142241 really got to me on a visceral level. Pretty much there is one person, then four people, then two people in the action ... but maybe it's all aspects of the same person. I did feel trapped in your nightmare at the end. ... The soundscape, the visual impressions, the bodies ... Amazing how seamlessly the two complete strangers you picked ... immediately entered into the tone and movement of the piece. I felt frustrated not to see more "beautiful dancing" by you as solo, and you with Max. This is perhaps another function of the piece, more of making the audience feel what your character feels ... the frustration of getting your emotions out there. The end segment was really arresting. You were an unresponsive rag doll that Max was trying to enliven, by gentle means, then by kicks in the ass and gripping of genitals, finally by the classic clown pie-in-the- face, but as with much of your work, this trope got dark and complex pretty fast ... multiple pies, blackface pies, pelting with vegetables and finally the ritual dunking, drowning, cleansing in the aquarium (evoking all sorts of animal associations, including life emerging from the primordial slime). [Your friend] told me after that she saw echoes of your S&M piece with the dominatrix. Your screaming at the end was both profoundly disturbing -- a cry for help and of rage -- and liberating. In this segment, the most disturbing moment, almost, was when Max ripped off your ears. In looking at this piece as a companion to the Daedalus piece ... in that one, you were the Wild Thing, the Little Prince, and it was all fairly lyrical, though you did struggle with physical objects ... with Max ripping off the ears of this darling animal, mutilating him, much violence and loss of innocence was evoked. ... a really fantastic, beautiful and thought-provoking piece.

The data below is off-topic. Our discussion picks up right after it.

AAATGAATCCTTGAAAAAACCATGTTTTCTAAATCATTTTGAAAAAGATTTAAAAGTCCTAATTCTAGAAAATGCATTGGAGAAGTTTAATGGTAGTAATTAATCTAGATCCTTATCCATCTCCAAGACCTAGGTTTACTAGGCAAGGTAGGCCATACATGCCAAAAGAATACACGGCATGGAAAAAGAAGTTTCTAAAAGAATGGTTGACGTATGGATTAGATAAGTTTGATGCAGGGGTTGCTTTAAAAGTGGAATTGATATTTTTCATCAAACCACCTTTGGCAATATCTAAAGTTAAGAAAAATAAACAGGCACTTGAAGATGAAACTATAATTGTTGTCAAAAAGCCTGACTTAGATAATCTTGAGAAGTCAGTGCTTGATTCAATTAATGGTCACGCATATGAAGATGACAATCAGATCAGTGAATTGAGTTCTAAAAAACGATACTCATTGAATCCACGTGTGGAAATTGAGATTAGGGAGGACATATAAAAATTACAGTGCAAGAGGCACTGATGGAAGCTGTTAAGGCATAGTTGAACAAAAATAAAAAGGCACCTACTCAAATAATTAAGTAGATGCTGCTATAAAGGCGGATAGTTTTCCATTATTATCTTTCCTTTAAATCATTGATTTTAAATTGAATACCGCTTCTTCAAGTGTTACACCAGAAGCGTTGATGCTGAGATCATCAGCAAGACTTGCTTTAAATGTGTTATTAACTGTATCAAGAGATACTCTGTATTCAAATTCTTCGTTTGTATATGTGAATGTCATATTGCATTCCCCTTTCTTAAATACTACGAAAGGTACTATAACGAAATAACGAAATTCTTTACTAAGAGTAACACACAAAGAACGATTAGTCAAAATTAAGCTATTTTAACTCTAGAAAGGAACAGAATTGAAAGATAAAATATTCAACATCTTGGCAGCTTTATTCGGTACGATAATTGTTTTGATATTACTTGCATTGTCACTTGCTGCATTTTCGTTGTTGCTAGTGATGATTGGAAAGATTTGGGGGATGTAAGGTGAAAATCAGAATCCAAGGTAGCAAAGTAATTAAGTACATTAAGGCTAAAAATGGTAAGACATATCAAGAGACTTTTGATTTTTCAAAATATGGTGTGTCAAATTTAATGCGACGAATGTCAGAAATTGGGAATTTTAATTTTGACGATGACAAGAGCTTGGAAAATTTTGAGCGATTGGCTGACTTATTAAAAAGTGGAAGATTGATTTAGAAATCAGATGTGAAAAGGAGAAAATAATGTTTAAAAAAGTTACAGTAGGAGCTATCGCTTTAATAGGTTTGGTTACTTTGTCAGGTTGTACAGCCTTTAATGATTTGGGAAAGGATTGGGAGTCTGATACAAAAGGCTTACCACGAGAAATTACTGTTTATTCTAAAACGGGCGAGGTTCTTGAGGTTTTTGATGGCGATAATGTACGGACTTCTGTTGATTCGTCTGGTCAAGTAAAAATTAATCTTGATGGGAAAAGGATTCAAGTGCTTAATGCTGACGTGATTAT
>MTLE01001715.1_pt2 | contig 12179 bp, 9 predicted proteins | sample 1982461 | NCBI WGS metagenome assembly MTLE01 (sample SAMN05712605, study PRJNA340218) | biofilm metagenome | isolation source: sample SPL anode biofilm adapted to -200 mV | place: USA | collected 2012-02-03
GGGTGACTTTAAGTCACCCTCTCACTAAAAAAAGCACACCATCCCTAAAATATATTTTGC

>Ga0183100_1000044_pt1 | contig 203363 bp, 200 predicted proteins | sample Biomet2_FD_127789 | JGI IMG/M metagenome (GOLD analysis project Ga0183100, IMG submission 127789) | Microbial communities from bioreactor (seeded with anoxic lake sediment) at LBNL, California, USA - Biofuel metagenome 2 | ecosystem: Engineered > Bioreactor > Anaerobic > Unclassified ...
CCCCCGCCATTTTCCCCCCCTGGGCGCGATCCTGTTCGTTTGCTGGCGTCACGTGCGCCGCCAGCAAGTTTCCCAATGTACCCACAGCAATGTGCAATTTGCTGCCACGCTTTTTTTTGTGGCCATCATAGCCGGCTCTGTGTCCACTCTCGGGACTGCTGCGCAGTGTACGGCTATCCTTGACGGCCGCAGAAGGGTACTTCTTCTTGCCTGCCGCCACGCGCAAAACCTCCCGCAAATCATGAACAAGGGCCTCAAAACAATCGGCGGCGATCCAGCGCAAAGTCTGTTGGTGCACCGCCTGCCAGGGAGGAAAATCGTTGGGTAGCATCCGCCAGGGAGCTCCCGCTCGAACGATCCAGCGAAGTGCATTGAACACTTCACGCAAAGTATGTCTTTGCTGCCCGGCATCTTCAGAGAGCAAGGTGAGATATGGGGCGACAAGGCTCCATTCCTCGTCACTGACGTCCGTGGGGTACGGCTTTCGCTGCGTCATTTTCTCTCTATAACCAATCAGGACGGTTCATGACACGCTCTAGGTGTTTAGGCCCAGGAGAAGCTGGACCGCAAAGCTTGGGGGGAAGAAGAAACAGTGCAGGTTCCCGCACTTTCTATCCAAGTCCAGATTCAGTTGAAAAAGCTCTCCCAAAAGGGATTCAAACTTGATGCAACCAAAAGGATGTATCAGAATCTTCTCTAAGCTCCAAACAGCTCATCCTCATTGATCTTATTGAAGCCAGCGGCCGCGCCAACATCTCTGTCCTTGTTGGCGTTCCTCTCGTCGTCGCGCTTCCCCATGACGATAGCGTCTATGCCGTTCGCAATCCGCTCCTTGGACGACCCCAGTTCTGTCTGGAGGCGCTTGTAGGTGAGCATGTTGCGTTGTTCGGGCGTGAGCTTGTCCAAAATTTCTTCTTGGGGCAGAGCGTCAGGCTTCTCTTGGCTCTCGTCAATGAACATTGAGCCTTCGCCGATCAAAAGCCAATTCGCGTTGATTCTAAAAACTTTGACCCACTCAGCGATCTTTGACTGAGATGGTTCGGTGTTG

And my father gave his account:
The doubling theme (which Linda pointed out) is used to express the interior conflict of the single character, the man and his doppelganger, and it's very well done. The piece moved wonderfully through an arc that ends in the character's humiliation and release of pent up rage and frustration. The end is powerful and startling. And the singing and sounds provide a perfect orchestration to the soul wrestling with its demon. I could feels bits of Poe and bits of Kafka in the show.
Others also weighed in.
Haunting, dark, powerful, juicy psyche food. Saw this jawdropping wonderscape with the divine [name omitted] and wish it was on a feedback loop for the rest of my life. [links to NY Times Article]
btw, Arturo's "142241" was SciFi Beuys meets Francis Bacon w/ a David Lynch vibe as told through performance by a hybrid Chaplin/Monk/Wolf. Really great to see live, looking forward to the film which will be in reverse.
an artist you are
Kind of dark.
Happy to announce I'm a New York Foundation for the Arts 2013 Fellowship Award recipient in choreography. Thanks to the panelists, and congrats to all the other recipients.
It bends with the wind but does not break.
The Creative Capital 2013 artist retreat at the end of July was a blast. So many amazing artists presented their work. It was inspiring to see so many making an impact in their communities, or pushing the form to the limit, and beyond. Here's my presentation, featured on the Creative Capital blog:
Next week Body Island will show in the Dublin Fringe Festival, and there will be a talk back session with the dynamic Irish dance duo Fitzgerald&Stapleton at Dance House.
Thanks to Dance Enthusiast for the awesome listing for 142241 coming up in November at Abrons Art Center!
Body Island has been curated into the Alumni II show at Wesleyan University's Zilka Gallery. Organized by guest curator John Ravenal '81 P'15, the Sydney and Frances Lewis Family Curator of Modern and Contemporary Art at the Virginia Museum of Fine Arts in Richmond.
Sept. 6th-Dec. 8th, 2013
Opening on Sept. 10th, 4-6pm
The performance at REVERSE space in Melissa Clarke's show (see previous post). What a great setting for the soundsword and reactive light sculpture. Thanks to the two brave souls who allowed me to lay hands on them and integrate them into the performance.